Literacy, outreach part of new PASS class at Chana High School

Positive Alternatives to School Suspension class keeps suspended students at school, learning life lessons
By: Tricia Caspers, Columnist
-A +A

Alexis Jenkins is on a literacy mission. The new instructional assistant in the PASS (Positive Alternatives to School Suspension) class at Chana High, a continuation school, is asking for magazine donations for her students.

“There’s a big push right now for literacy,” Jenkins said. “Not just the reading but comprehension, learning vocabulary words and how to apply what you read to daily life.”

Applying lessons to daily life is a big part of what happens in the PASS class, which keeps suspended students in school – working on class lessons as well as the personal issues that may have sent them to the continuation school and the PASS class – instead of being sent home, according to Nicole Laubach, the school’s social worker.

School administration reached out to the parents to ask how to improve the school, and the PASS class was the result, she said.

“Parents were asking, ‘Why are you sending (students) home?’” said Outreach Liaison, Karen Wilson. “It was difficult for the parents who were often working.”

That policy changed last year with the help of funding from LCAP (Local Control Accountability Plan), a state-wide transparency and budgeting process for school districts, according to Chana’s Principal, Stan Parker.

Chana accepts students from Colfax, Foresthill and Placer High Schools who are behind on credits or have been suspended for inappropriate or illegal behavior, Parker said.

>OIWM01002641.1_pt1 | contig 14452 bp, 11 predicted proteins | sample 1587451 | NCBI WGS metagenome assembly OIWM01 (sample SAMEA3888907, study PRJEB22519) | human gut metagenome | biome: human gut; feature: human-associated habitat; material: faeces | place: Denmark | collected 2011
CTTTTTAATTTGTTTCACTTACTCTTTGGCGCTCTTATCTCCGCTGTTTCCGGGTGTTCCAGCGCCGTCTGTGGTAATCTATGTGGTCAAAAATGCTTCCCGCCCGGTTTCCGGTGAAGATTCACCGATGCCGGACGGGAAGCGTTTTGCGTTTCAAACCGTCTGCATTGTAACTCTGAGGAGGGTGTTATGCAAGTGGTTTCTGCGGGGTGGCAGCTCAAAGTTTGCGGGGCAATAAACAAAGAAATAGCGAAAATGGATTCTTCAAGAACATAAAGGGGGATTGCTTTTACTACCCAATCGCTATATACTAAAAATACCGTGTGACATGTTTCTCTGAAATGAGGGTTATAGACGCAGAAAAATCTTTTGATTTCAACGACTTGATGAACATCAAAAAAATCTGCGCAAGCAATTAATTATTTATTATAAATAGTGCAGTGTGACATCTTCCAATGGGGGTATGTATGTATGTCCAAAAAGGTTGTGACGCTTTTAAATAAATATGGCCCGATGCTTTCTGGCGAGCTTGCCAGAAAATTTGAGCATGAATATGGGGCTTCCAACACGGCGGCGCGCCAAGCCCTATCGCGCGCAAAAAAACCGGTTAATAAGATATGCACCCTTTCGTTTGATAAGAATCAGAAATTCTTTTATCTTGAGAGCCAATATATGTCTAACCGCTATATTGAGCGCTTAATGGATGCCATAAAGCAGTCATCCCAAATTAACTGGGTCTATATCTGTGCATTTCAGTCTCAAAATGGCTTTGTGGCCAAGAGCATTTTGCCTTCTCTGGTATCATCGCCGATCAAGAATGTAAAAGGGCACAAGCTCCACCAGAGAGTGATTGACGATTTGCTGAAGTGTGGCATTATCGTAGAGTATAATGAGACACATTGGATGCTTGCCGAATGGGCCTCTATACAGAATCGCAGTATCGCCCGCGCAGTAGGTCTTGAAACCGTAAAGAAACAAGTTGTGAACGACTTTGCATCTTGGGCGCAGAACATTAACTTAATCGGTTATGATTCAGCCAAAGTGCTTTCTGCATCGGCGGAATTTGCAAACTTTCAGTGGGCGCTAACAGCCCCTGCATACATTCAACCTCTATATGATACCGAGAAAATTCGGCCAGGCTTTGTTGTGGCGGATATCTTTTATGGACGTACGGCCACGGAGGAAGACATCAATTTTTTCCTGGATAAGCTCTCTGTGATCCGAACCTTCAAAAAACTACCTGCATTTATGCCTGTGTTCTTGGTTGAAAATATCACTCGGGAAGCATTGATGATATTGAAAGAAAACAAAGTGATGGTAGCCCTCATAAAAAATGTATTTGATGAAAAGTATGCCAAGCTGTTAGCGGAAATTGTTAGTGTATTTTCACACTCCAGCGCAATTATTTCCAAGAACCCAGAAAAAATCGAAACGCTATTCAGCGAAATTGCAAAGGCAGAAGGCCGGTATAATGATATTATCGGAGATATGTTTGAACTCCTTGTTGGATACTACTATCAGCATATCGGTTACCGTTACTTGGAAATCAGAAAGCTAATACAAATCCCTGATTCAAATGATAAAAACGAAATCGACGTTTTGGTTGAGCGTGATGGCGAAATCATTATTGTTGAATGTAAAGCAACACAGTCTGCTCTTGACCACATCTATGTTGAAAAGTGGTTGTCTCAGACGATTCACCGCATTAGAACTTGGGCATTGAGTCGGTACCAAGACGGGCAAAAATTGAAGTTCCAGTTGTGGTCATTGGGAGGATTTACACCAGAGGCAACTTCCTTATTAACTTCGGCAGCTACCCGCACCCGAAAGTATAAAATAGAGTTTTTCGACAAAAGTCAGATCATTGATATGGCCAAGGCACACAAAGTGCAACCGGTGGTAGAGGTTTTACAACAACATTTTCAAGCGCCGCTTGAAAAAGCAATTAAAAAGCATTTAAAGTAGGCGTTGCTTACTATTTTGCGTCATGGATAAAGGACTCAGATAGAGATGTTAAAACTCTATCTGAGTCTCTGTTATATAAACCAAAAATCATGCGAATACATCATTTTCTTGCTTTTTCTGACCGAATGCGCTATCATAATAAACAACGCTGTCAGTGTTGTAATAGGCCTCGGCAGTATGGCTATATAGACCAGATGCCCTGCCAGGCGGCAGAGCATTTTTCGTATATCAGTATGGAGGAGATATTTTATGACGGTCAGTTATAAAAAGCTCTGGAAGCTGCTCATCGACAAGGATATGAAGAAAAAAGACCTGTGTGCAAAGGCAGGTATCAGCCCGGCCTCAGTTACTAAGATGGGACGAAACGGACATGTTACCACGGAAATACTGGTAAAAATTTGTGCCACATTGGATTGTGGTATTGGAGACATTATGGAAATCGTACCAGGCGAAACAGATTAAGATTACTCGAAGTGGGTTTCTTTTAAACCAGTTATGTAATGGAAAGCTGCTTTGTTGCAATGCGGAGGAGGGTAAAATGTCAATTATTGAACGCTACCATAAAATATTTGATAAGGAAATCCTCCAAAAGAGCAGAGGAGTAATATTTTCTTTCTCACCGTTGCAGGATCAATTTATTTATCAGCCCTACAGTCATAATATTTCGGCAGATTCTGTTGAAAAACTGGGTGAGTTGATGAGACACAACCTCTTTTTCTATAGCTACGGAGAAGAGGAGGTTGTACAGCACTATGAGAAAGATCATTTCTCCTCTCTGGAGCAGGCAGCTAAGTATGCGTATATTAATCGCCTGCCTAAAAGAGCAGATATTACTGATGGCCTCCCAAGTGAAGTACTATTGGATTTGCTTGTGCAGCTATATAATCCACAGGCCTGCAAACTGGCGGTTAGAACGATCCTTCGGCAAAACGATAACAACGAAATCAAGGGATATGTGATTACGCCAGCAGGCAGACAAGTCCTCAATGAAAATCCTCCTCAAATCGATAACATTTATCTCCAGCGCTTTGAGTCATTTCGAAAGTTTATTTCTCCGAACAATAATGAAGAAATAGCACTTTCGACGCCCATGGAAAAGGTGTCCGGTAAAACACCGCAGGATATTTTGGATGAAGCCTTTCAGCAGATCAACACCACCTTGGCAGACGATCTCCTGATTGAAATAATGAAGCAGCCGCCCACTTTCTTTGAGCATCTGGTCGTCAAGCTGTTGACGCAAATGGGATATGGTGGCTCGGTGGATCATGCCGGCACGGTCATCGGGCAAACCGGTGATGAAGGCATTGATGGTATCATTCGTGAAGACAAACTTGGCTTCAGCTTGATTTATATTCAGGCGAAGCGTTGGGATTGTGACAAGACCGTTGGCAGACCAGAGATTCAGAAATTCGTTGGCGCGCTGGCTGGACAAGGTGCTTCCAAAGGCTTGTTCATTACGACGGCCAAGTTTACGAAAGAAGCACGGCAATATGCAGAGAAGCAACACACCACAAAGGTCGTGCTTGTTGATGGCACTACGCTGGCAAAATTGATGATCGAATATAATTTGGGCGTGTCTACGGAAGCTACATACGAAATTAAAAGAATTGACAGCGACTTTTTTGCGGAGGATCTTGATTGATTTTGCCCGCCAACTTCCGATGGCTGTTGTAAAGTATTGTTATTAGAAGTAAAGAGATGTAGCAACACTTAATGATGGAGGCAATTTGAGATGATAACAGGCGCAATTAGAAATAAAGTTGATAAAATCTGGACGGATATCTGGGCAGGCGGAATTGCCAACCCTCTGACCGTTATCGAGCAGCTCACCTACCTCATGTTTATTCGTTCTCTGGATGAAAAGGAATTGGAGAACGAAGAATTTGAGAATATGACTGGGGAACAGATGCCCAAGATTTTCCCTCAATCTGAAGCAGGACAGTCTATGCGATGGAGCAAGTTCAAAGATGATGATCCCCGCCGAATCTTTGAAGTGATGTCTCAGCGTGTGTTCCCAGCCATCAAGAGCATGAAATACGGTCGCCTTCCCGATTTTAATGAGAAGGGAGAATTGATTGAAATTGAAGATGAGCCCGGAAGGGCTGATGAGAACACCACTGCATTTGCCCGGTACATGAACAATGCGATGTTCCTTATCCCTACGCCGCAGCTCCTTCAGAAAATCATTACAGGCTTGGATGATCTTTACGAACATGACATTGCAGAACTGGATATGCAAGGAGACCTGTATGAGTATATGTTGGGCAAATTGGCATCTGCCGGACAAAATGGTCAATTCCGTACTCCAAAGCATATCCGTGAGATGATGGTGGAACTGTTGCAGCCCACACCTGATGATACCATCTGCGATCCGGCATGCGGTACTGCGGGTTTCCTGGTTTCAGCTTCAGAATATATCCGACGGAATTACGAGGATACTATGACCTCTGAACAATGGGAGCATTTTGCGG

“Many of these students struggle with anxiety, depression and (Attention Deficit Hyper Activity Disorder),” Laubach said. “It’s difficult for them to be in a class room with 40 other students and pay attention and be successful. The lower class size (at Chana) really helps.”

Each day as many as five of the school’s 115 students are referred to PASS for behavior issues. That’s where Wilson meets with them and offers information that addresses each student’s need and refers them other services, including meeting with Laubach, if necessary.

“I look at what else is getting in the way of their education,” Wilson said. “They might need to go to the dentist or they might be hungry . . . There are often extenuating reasons why they’re behind.”

Students stay in the PASS class for no more than three days, Parker said, and sometimes they are released early for good behavior.

“The focus isn’t punitive,” Laubach said. “They’ll be more successful completing the work they’re given, and they’ll feel better about themselves.”

Once they’ve finished class work and spent time on self-improvement, Jenkins and her co-teachers hope a variety of magazines will open doors to new worlds for the students.

“Chapter books (can) seem pretty daunting,” Jenkins said. “With smaller articles (students) know they’ll get to the end, and maybe they’ll learn something.”

Some of the teachers are offering students extra credit for writing responses to magazine articles, she said.

“We hope they find something that piques their interest, and they’ll continue reading from there,” Jenkins said. “Maybe they’ll go from ‘People,’ to ‘Pride and Prejudice.’ That would be a dream.”


Tricia Caspers-Ross can be reached at